Why we should put communities at the heart of nature protection

mangrove seedlings

Residents plant  mangrove seedlings in Makongeni, Kwale County, in a bid to boost the protection and conservation  of the forests in coast counties.

Photo credit: File | Nation Media Group

Most conservation initiatives are playing catch-up: Biodiversity and pristine ecosystems have been lost; all that can be done is the long slog of trying to restore them.

It’s a different story in Africa, which holds a fourth of global biodiversity and still has some intact ecosystems: The Congo Basin Forest, Okavango Delta, reefs and mangroves along our coastlines.... That’s important—when you understand how inextricably linked nature and people are in the African context, where our major occupation remains agriculture and where diverse communities depend on nature for their cultural, physical, spiritual and economic well-being.

The problem is, at an unprecedented rate, we’re losing our biodiversity, water towers and catchments, natural environments that nourish our livelihoods and wellbeing, even the rains that feed our farming and grazing. We are losing half of our agricultural yields.

A shortage of water and degraded environments wreak untold harm on societies, leading to unrest and conflict that will affect everyone. We need to better manage how our lands, freshwater and oceans are used and collectively choose to protect more of them.

Nature protection

Governments, scientists, conservationists and activists converge on Kigali for the inaugural African Protected Areas Congress, at which increasing the area of Africa given over to effective nature protection will be high on the agenda. This is part of a global conversation, including discussions of the 30x30 target: Collectively to protect 30 per cent of the planet’s land and oceans by 2030.

This initiative of the Convention on Biological Diversity, supported by the High Ambition Coalition, is a very ambitious commitment. It has raised divergent perspectives like concerns that it means massively increasing the area of the planet declared off-limits to people to protect nature.

Protagonists are concerned due to what has happened before. Africa has witnessed the creation of protected areas where the idea was, nature had to be protected from people, throwing up walls and fences to keep all but a few elites away. But things have changed.

Rights and territories

It’s not about protecting nature from people but doing so and empowering communities who protect nature effectively. Conservation and nature protection, and especially the 30x30 target, will be successful if they fully embrace the rights and territories of indigenous peoples and local communities.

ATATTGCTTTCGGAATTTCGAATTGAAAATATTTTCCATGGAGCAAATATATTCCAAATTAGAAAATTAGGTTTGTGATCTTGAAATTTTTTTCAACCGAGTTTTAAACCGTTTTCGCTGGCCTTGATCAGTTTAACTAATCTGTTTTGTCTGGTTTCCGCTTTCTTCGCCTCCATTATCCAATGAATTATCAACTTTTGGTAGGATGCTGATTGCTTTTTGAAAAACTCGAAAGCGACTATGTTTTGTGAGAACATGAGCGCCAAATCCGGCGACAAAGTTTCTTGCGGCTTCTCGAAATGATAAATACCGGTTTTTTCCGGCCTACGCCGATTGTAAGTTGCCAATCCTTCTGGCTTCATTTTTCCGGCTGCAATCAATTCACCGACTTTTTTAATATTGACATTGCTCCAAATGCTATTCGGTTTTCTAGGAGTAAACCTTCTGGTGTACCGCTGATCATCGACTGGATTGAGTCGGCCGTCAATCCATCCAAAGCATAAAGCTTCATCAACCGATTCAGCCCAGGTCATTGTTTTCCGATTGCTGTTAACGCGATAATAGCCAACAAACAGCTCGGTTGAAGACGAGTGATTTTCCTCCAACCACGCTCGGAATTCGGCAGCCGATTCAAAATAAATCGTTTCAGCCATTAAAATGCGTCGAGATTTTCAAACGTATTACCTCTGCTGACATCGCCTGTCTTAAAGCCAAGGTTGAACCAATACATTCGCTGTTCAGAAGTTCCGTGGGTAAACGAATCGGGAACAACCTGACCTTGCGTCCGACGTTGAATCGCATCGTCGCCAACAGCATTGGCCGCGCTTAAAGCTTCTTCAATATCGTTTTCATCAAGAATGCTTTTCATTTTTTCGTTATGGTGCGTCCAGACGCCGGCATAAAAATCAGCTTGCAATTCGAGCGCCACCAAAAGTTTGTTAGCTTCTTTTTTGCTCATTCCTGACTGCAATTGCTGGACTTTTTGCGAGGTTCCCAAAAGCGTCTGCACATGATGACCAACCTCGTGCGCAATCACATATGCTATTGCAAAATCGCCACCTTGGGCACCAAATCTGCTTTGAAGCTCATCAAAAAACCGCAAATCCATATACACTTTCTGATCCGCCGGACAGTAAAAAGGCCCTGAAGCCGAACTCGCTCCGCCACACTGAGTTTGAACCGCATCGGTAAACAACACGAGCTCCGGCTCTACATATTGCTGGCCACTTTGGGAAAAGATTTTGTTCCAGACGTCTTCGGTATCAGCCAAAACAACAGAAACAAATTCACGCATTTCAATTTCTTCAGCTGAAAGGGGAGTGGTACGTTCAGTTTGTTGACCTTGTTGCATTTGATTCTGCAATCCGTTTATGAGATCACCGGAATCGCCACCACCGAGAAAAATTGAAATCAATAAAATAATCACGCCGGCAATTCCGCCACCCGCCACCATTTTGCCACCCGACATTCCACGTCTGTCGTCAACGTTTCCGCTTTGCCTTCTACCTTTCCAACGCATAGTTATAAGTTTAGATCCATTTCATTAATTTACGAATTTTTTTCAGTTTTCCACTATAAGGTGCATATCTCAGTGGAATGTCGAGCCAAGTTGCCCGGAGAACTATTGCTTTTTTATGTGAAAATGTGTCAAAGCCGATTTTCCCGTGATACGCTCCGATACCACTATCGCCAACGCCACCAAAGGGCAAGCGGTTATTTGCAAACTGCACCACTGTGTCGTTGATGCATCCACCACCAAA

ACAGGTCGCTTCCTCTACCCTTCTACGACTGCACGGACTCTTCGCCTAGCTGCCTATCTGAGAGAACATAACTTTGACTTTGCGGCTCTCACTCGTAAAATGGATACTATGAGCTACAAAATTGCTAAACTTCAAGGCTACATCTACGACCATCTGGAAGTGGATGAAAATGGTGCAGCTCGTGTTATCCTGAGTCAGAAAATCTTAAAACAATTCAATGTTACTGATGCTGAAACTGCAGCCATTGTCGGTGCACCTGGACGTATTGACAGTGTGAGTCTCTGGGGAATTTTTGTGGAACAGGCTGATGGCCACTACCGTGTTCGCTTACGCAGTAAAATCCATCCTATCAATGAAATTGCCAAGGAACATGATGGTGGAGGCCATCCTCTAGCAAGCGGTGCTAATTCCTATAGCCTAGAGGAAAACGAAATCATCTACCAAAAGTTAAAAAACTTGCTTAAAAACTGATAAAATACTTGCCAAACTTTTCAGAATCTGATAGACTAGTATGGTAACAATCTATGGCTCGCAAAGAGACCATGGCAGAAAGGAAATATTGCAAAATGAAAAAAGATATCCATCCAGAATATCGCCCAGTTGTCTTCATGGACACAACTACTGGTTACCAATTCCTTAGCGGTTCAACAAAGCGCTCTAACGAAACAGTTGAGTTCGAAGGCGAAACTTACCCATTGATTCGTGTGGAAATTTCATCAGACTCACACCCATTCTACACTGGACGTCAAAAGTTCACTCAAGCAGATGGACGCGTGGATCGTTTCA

These communities collectively manage at least a quarter of the world’s lands and vast stretches of freshwater and marine habitats. Their stewardship and management often achieve greater conservation results and sustain more biodiversity than government protected areas. New conserved areas need to be planned in full partnership with indigenous peoples and local communities and with respect for their rights, equitable governance and benefits to their cultures and livelihoods.

This community-led, rights-based approach is now firmly rooted in many African countries. Where 40 years ago nobody wanted conservationists setting up in their neighbourhood and putting up fences, many communities are unlocking more direct benefits from their good stewardship of their land.

There are many aspects to making that a success, primarily following the lead of the people whose land this is and keeping their self-determination at the centre and supporting their priorities and vision. Land tenure and funding are important. If people don’t have legal tenure over their land, the chances that they will see no tangible benefit for carrying on conserving it are far higher.

Engaging both women and men to help local communities and partners to secure communal tenure over their land, which allows them to be recognised as its rightful owners, is critical to ensure land tenure is recognised in an equitable and inclusive way.

Increasing the area of Africa protected for nature and people is a huge opportunity to support indigenous peoples and local communities as they manage what they have, and what they have best managed for millennia, in their interests but also that of the whole planet. In fact, we can only succeed if we embrace their rights and follow their lead.

Mr Ajagbe is Africa Regional Managing Director, The Nature Conservancy. [email protected]. @nature_africa